Why are nuclear reactors commonly built near cities and not in the middle of nowhere like Siberia and Australia?

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Is it because the lack of infrastructure that they can’t deal with it on the offset of a nuclear meltdown? Or that the resources needed to maintain the reactor needs to be efficiently sent?

In: Engineering

26 Answers

Anonymous 0 Comments

Some of it is infrastructure, (especially having a lot of nearby emergency services), some of it is that nuclear power plants need to be near large bodies of water for cooling and large cities tend to be near water, and some of it is because long-distance power transmission is inefficient and costly, so having power plants closer to population centers is cheaper and more efficient.

Anonymous 0 Comments

NPP are incredibly safe so building near cities is not an issue.

Power is best used as close as possible due to losses and costs.

Anonymous 0 Comments

Cheaper and more efficient to have the user of power close to the generator. Electricity does not like travelling 1000’s of miles. Long a a high voltage line in your area and see how much land it takes up. Now imagine 10,000 miles of that land.

Anonymous 0 Comments

All of the above. Construction is done where engineers find works best. This will factor in labor, construction costs, available land, regulations, relations with the local government, access to water, and so on.

Most of these things improve near civilization. Often, cities or at least towns also form around major economic engines like a large powerplant.

Anonymous 0 Comments

Because electricity is needed where people live. And transporting electricity over hundreds of miles is actually a total pain in the ass and more expensive.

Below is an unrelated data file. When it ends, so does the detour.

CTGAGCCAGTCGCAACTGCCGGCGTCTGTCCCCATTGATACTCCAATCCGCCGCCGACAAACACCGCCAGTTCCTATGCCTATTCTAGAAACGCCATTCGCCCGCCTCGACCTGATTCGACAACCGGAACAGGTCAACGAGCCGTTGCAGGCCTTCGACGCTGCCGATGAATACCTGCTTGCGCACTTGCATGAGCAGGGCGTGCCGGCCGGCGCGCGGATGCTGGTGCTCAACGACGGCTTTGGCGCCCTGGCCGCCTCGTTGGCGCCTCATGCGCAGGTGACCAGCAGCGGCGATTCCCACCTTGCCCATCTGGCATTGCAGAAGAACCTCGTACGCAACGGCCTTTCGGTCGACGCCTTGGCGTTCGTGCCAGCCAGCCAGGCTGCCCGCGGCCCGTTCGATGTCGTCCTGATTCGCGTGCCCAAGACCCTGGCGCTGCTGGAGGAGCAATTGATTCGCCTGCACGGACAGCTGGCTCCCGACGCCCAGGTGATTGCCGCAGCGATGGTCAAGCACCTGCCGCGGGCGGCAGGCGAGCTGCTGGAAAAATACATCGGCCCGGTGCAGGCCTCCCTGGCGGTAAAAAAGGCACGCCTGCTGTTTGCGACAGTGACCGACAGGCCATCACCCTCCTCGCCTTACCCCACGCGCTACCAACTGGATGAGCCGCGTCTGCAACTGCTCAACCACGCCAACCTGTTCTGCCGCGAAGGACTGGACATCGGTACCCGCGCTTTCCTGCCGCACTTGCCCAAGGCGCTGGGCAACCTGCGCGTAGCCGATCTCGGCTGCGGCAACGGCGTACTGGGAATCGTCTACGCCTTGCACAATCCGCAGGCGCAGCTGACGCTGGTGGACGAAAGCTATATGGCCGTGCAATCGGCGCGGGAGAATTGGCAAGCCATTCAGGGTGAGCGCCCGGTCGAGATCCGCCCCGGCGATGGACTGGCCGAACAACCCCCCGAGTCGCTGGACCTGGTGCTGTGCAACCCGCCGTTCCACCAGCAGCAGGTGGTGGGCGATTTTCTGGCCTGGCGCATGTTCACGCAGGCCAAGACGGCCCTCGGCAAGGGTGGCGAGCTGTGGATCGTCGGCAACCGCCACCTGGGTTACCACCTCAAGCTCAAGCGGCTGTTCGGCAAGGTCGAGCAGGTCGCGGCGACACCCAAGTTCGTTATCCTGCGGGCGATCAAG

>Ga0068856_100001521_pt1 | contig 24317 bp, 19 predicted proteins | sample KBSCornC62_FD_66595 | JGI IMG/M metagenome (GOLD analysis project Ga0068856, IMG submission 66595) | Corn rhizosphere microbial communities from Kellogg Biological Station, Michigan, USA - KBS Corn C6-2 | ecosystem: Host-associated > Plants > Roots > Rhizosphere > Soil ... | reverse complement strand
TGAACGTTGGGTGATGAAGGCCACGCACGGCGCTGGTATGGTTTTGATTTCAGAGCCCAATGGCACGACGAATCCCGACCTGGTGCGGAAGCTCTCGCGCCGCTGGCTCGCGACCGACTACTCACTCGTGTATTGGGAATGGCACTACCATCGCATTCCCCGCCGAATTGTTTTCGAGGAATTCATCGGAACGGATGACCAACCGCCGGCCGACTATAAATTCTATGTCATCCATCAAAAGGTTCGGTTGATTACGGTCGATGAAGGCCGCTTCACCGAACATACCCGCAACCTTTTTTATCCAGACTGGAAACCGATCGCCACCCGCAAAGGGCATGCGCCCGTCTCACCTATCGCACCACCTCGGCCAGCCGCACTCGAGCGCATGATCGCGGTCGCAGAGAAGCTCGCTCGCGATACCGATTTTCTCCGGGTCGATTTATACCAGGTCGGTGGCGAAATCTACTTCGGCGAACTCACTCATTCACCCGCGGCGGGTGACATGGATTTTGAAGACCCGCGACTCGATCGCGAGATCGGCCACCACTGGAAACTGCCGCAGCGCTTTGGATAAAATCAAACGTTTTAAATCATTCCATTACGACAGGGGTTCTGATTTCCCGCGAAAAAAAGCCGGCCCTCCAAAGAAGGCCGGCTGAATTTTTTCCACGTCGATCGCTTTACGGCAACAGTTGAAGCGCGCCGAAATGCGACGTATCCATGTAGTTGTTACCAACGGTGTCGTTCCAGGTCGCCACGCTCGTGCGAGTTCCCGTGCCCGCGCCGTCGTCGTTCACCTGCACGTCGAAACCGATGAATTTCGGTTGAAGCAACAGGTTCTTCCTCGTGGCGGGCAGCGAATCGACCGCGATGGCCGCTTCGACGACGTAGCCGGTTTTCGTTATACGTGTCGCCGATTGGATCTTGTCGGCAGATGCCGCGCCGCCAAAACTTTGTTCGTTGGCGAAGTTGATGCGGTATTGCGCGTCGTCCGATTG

It’s WAY easier to generate electricity close to the people that will be using it, than to try and transfer it from really far away.

Anonymous 0 Comments

You lose electricity the further you are from the source.

Also, wires to transport electricity are expensive and need maintenance.

So it’s better to have local power generation

Anonymous 0 Comments

You also need a fairly sizable labour force to operate a plant. Not exactly a tonne of qualified people in the middle of  nowhere 

Anonymous 0 Comments

Why would you want to build a power plant in the middle of nowhere? Just like any other business we want it to be close to the employees and the customers

Anonymous 0 Comments

To start with, nuclear is banned in australia. There’s been a lot of discourse in the past week about lifting the ban and building power plants but it’s a smokescreen to distract from the money our politicians are funnelling to fossil fuels.

As a result of the ban, there aren’t any scientists or engineers in Australia capable of putting a power plant together and keeping it functional. There hasn’t been any training or research or infrastructure towards nuclear power because it’s just not possible in this country under the current laws.

Even if the ban were to be lifted and we miraculously got the right people to get it done, it would take 15+ years to get one functioning at this point.

And as we’re a country rich in fossil fuels, there’s never been any reason to stray from mining and selling, up to and including the climate crisis.

Anonymous 0 Comments

Because there are far more dangerous things to worry about; the last nuclear meltdown was Fukushima Daiichi. One death was directly attributed to the event and that was a worker in the plant. The one before that was Chernobyl which resulted in 78 deaths.